Accountability Opinion

An Absurd Grading System and Lessons Unlearned

By Deborah Meier — January 10, 2008 3 min read
  • Save to favorites
  • Print

Dear Diane,

I’ve been pondering your letter. The grading system is so absurd as to be intriguing. How could it have happened? It suggests a disconnect between the people making decisions “downtown” and reality of humongous proportions. Its source though puzzles me—since these are not dumb men. How could they have been led so far astray?

Ordinary common sense should have led Jim Liebman (the author of the NYC grading scheme) to have junked it before going public. For just the absurdities you pointed to. But ordinary common sense doesn’t work when you hire people to make important decisions who know literally nothing about the field itself. But disrespect for educators is so deep and pervading that none were apparently seriously consulted. No one apparently asked a school person: “Does this make sense?” “Are the results credible?”

It’s part of what makes me particularly nervous, Diane, at your belief that “national standards” would be based on genuine “expertise”. Not only do I have my concerns about the reliability of even honest experts—in the face of ordinary human bias—but we’re living in a world in which expertise is scorned when it comes to the fields you and I care about. Lawyers and financiers are at the top of the pyramid. Regardless of the nature of the decisions involved. The Kleins et als of the world will soon be grading scientists and scientific truths. This is not merely a phenomenon of right-wing “crazies”, but so-called sensible centrists—like Bloomberg et al.

Wacky indeed. But also scary.

It is not just test-score wacky either. In the high schools, 55 percent of the grade went to improvement in “courses passed”. Imagine how this encourages the dumbing down of courses!

When we started CPESS (Central Park East Secondary School) in 1985 we were above all interested, ala Ted Sizer’s seminal work, in building an educational model that totally bypassed the idea of graduation by credit hours (courses passed). We built instead a system of “accountability” based on a review of work accomplished and knowledge demonstrated in 14 fields. Ted Sizer called them “exhibitions”. It’s worth rereading Sizer’s books today. The old CPESS school got a waiver from the state of New York for its radical redesign. Kids took courses, but ala Cambridge, Oxford, and the world of doctoral candidacies, we came up with a graduation committee review and defense of student achievement. We claimed a student could graduate (however unlikely) who had failed every course, but passed all 14 subject reviews! (Fourteen was absurd, but that’s another story.) We told kids they might stay with us forever—we were in no hurry to get rid of them—but they would get our diploma only if they proved to us that they were ready. It meant that the teachers of course were there to prepare kids to do the kind of work that would meet our standards, which were—in turn—open for public review and critique.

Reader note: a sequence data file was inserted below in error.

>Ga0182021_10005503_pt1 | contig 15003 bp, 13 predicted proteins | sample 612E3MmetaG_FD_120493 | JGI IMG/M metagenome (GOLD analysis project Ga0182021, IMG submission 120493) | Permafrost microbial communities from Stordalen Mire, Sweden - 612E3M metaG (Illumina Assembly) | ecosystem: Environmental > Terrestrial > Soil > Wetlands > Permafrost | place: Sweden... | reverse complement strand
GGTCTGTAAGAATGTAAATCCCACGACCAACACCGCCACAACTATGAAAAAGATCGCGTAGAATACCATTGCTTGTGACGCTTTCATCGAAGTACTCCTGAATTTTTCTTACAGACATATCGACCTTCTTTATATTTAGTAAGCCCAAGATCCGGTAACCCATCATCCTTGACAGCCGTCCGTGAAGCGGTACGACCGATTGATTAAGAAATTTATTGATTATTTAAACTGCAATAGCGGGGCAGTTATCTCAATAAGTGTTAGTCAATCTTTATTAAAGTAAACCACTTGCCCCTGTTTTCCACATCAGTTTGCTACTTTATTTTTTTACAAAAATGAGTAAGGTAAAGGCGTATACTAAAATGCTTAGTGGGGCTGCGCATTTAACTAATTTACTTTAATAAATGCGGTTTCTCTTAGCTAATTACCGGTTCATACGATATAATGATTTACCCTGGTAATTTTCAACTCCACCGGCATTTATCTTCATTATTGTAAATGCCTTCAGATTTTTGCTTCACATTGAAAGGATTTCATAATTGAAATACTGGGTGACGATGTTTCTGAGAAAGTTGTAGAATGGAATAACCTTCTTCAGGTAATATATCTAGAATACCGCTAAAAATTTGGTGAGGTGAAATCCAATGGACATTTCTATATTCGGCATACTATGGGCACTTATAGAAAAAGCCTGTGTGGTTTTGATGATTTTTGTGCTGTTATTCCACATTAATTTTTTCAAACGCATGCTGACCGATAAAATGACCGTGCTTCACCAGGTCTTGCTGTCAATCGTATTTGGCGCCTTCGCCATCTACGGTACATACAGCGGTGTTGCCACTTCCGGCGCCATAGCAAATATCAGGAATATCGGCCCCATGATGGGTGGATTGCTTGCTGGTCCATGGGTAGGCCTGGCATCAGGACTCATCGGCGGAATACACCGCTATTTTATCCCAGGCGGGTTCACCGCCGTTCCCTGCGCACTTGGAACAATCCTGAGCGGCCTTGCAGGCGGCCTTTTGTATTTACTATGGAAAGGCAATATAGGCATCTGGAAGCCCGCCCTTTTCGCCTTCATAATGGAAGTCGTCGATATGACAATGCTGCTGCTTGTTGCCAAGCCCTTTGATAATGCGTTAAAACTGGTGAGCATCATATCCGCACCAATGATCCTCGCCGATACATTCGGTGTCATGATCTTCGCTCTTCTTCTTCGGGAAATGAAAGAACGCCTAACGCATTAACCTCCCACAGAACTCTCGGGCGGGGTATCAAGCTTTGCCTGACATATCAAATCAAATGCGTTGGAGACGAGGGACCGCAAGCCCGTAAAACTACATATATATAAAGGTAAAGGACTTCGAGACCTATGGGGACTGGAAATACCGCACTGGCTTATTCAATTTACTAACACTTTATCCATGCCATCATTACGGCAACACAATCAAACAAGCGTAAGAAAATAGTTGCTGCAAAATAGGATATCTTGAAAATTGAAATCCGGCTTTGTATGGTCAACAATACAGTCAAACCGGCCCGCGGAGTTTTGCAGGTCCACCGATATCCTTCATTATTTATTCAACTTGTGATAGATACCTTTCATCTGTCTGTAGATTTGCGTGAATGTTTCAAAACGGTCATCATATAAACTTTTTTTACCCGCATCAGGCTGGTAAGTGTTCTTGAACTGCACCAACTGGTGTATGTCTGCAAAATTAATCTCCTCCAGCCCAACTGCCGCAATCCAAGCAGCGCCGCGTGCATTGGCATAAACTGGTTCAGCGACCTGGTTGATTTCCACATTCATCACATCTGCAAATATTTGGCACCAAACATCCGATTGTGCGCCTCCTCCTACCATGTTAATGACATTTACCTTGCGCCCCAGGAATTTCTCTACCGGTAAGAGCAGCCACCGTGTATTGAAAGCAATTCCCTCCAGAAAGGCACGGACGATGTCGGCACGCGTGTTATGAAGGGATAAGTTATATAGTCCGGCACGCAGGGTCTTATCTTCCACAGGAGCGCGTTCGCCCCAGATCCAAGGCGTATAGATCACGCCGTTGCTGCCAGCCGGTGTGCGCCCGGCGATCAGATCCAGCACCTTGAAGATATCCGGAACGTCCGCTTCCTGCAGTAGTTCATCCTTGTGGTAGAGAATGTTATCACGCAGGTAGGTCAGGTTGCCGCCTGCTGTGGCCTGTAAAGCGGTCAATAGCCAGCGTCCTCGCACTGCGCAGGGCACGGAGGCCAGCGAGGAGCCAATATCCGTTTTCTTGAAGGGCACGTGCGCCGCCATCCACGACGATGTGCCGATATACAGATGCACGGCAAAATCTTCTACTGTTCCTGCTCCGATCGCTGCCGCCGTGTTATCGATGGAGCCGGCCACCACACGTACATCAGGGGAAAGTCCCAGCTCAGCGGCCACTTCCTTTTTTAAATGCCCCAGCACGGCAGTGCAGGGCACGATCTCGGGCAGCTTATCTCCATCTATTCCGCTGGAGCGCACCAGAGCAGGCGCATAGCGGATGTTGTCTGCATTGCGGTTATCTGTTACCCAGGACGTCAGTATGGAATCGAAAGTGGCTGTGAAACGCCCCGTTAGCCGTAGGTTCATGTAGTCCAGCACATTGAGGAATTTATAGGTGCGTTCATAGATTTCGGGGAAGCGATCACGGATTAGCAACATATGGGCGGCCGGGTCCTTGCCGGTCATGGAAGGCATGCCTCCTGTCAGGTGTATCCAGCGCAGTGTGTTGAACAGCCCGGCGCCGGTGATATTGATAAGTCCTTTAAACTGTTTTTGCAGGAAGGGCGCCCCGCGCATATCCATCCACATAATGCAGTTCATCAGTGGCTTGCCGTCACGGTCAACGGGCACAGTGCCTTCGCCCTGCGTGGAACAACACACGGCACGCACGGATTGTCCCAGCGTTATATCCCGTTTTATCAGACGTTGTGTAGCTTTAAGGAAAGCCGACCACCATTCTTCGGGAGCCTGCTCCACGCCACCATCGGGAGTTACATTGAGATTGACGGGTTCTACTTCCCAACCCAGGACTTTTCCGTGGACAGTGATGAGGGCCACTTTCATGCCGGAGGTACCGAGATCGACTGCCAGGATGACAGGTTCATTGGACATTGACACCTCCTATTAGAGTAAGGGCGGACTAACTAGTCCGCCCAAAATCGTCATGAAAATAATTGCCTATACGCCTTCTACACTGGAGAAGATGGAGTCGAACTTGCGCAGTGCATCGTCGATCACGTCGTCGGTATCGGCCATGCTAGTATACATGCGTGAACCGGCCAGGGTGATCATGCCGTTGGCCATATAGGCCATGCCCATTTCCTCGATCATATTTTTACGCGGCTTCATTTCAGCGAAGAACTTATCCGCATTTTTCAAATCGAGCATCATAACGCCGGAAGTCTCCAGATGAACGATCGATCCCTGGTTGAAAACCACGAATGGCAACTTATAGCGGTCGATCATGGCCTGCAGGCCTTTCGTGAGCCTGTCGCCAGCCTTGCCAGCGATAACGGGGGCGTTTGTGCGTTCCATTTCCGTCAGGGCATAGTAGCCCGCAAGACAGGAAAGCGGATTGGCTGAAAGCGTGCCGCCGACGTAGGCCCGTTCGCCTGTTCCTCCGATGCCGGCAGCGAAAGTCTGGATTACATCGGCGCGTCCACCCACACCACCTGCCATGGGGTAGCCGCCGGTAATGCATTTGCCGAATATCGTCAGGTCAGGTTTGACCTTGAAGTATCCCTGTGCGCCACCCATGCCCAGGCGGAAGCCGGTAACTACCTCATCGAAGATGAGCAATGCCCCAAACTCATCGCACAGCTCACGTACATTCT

We also engaged researchers to follow up on our students after they left us to see whether our standards held up in the real world. After all, accountability ought to be just another word for accepting responsibility for the impact of one’s work. (I keep reminding myself that democracy is built around the idea of accountable authority.)

Not only did CPESS have graduation committees for each student, but we brought in outside experts every year to examine different areas of practice—subject matter, as well our standards of evaluation. We videotaped sessions as well as archived work. Other schools in the Coalition of Essential Schools network tried other approaches built around the same underlying concepts of responsible authority. No two did it exactly the same way. A state-organized panel of independent experts—mostly in educational testing and assessment—concluded that graduates of these schools considerably outperformed comparable students. But maybe that’s irrelevant, as Nebraska’s Chris Gallagher notes, in a charming satire in Rethinking Schools (winter 2007-08). You can have so much more fun “sitting around and devising indexes and rankings and play with imaginary numbers.”

It’s brutally demoralizing to discover that a dozen years later the system has learned nothing from our work, and has at great cost installed such shabby and ill-informed judgments in the name of “accountability”.

Yes indeed, Diane, you have got it right.


P.S. There are still a few dozen schools in NY State benefiting from that late 80’s waiver. They are holding on by the skin of their teeth, constantly forced to compromise—or get Cs, Ds and Fs! How much longer can they hold out? I do not know, but I‘d not guess for long unless…But that’s for another letter, Diane.

Related Tags:

The opinions expressed in Bridging Differences are strictly those of the author(s) and do not reflect the opinions or endorsement of Editorial Projects in Education, or any of its publications.